You may not know this, but in the world of game writing/journalism/blogging, PopCap’s puzzle game series Peggle would probably be called the unofficial time waster. Lots of us play it. It’s like the acceptable casual game for game writers. Kidding. But both the PC original and it’s sequel, Peggle Nights, have permanent links on my desktop for quick play during break times, between work sessions, and during boring meetings.
Now the series makes the jump to the Nintendo DS, thanks to help from the guys at Q Entertainment. Peggle Dual Shot takes both Peggle and Peggle Nights and jams them onto one cartridge with new controls and some updated content. So do we like it as a DS game? Will the game journos pick this up as their new time waster?
Read our review to find out.
Peggle Dual Shot (Nintendo DS)
Developed by Q Entertainment
Published by PopCap
Released on March 3rd, 2009
If you’ve somehow missed Peggle up until now, know that it’s something of a blend of pinball, that Price is Right game Plinko and the Japanese gambling game pachinko. You start with ten balls that you can fire from any angle from the center of the top of the screen. The rest of the screen is filled with pegs of different colors. Your goal is to hit all of the the red-colored pegs with your allotment of ten balls. You only control the firing angle — the rest is up to gravity.
The strategy comes in aiming your ball at pegs to get it to bounce and hit others. You fire, and then watch as your ball trickles down the screen, fingers crossed that it will hit that red pegs you’ve aimed for. As the game progresses, those red pegs become increasingly difficult to hit, which keeps you coming back for more. It may not sound like much, but the game has a way of drawing you in — the simple but addictive game play is something that you keep thinking about when you’re not playing it. It’s a sickness that you won’t want to rid yourself of.
The PC versions used the mouse to aim and left-click to fire. Naturally, this wouldn’t work on the DS. And honestly, I didn’t like the alternative methods at first. But they grew on me. The most obvious method uses the DS stylus and touch screen to aim, with a prolonged touch opening a fine-tuning aim window. You’ll touch the firing device to shoot the ball after aiming. This isn’t the best decision, as missing the firing touch area throws off your aim. The “A” button is also set to fire, but you’ll have to move your stylus from the screen and use your finger, which is even worse. I have no idea why they passed on using the shoulder buttons, as they would have worked out perfectly.
Stupid unicorn! Quit grinning!
The less obvious control method uses the d-pad to aim and “A” button to fire. Unfortunately, the d-pad’s response time starts out so slowly that you’ll think your DS is broken! Hold it for a bit, though, and it will eventually move, picking up speed the longer that you hold it. It turns out that this slow pace is perfect for fine tuning your shots.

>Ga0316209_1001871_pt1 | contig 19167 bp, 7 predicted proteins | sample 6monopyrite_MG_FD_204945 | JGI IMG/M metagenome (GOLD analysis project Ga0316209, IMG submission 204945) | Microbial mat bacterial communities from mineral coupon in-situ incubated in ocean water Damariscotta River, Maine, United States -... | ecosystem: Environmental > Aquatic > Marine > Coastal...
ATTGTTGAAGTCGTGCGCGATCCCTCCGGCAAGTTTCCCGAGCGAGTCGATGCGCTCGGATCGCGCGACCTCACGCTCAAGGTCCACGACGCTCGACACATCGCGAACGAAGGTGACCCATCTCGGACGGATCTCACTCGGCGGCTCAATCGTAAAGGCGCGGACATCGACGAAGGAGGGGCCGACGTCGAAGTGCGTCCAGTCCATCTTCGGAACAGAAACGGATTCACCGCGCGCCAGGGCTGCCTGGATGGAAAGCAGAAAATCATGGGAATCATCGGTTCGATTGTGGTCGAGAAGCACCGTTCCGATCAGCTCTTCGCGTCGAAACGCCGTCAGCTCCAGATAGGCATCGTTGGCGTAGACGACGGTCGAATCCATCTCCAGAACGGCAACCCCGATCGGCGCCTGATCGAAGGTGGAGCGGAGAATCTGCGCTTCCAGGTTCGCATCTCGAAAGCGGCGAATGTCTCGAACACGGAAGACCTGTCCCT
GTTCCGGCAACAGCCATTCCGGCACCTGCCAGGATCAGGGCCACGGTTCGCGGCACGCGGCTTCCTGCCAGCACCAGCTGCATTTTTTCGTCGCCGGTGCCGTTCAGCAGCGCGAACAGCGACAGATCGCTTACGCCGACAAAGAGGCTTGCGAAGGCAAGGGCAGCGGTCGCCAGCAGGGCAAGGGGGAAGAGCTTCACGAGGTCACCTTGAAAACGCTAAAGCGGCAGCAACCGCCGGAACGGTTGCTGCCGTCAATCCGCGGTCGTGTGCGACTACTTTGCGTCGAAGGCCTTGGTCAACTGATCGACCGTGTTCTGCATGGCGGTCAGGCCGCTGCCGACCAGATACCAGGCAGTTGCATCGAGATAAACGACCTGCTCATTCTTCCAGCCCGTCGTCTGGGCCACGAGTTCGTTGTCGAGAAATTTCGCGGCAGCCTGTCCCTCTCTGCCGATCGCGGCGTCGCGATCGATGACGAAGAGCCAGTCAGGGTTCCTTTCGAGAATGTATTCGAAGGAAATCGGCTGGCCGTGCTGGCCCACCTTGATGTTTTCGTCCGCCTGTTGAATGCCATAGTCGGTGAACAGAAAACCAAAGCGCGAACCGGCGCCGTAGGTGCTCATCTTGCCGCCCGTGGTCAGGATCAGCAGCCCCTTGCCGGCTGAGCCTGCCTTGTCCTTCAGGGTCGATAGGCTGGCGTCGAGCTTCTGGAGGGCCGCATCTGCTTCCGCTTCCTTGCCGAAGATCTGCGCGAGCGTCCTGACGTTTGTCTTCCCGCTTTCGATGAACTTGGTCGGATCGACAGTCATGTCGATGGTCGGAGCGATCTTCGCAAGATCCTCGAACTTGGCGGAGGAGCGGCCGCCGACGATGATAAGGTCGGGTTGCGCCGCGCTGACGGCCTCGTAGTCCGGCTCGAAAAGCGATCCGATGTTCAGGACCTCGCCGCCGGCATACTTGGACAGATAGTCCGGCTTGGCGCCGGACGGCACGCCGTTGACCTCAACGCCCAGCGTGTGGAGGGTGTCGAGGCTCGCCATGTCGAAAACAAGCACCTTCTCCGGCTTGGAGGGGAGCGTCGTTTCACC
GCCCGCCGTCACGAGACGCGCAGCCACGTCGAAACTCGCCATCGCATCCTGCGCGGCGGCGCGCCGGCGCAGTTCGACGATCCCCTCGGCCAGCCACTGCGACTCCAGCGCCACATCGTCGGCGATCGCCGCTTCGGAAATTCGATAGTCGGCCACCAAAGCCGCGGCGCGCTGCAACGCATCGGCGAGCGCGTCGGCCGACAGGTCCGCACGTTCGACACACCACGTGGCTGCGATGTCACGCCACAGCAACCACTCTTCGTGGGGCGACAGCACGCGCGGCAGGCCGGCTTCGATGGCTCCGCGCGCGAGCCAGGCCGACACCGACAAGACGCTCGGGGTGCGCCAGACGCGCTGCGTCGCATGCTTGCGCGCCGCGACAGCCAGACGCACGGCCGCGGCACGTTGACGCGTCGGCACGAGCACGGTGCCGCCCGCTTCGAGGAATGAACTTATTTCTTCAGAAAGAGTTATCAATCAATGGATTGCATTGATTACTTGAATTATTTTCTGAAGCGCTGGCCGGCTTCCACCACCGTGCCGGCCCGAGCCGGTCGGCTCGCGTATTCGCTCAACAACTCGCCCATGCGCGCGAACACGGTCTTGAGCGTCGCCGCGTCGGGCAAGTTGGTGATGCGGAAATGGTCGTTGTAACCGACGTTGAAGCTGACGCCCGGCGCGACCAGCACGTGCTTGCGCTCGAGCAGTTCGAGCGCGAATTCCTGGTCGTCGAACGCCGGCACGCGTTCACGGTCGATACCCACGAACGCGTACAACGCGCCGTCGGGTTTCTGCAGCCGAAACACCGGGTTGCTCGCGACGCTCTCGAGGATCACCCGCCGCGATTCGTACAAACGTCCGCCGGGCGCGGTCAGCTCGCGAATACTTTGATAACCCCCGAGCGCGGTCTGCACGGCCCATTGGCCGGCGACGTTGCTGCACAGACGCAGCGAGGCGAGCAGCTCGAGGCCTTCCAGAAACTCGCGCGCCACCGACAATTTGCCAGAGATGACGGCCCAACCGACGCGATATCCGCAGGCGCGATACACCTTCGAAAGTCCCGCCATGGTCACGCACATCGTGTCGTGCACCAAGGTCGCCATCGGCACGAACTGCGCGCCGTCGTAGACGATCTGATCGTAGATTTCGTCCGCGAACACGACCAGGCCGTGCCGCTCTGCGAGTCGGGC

You’ll blast balls onto pegs, making bank shots against walls and obstacles, often times screaming at the heavens that you missed a red peg by a hair in over 100 kooky levels in two games, Peggle and Peggle Nights. Nights is unlockable by finishing Peggle. In both you’ll meet a wierd cast of characters that will grant you power-ups when you hit a green peg, helping you to make those shots a bit easier. These power-ups range from lines that help you aim your bank shots to fireballs that clear everything in their path. And in the later stages you’ll need every advantage you can get your hands on. Speaking of advantages, a new yellow peg whisks you away to a bonus stage where you’ll have pinball bumpers to knock your ball around. Pick up gems to earn extra balls to use back in the main level. Through all of this, you’ll gradually see your luck changing to skill, and you’ll find yourself planning shots instead of blindly firing. It’s then, folks, that you’ll know you’re truly addicted to Peggle.
If the two games and their 100+ levels weren’t enough, there’s also new unlockable content from Q Entertainment, new Challenge stages to solve, and a DS-passing turn-taking Duel mode to keep you and a friend entertained. There’s a ton of game content here for your money, and plenty of replay value on top of that.
There’s only a couple small problems we have with Peggle Dual Shot. One is that the ball is pretty small. On the DS, some might consider it a bit hard to see. The new bigger screens of the DSi help out a bit, but I found myself with a bit of a headache after following the ball around in some longer play sessions. The other issue is that this game is missing online leaderboards. In the PC version, bragging about your score and showing off a recorded replay was part of the fun. I at least want to be able to show off my accomplishments in a ranking. Too bad about that.
I’m pleased to say that Peggle Dual Shot is every bit as addictive as the PC version. For me, it replaces the PC versions in its more portable form. I guess the best thing I can say about Dual Shot is that I’m hopelessly addicted — I find myself trying to squeeze another game in every chance I get. For this, we’ll give Peggle Dual Shot our highest recommendation, though this recommendation comes with a warning: this game is a productivity killer. You’ve been warned.
Score: 9 — Superb (9s are a hallmark of excellence. There may be flaws, but they are negligible and won’t cause massive damage to what is a supreme title.)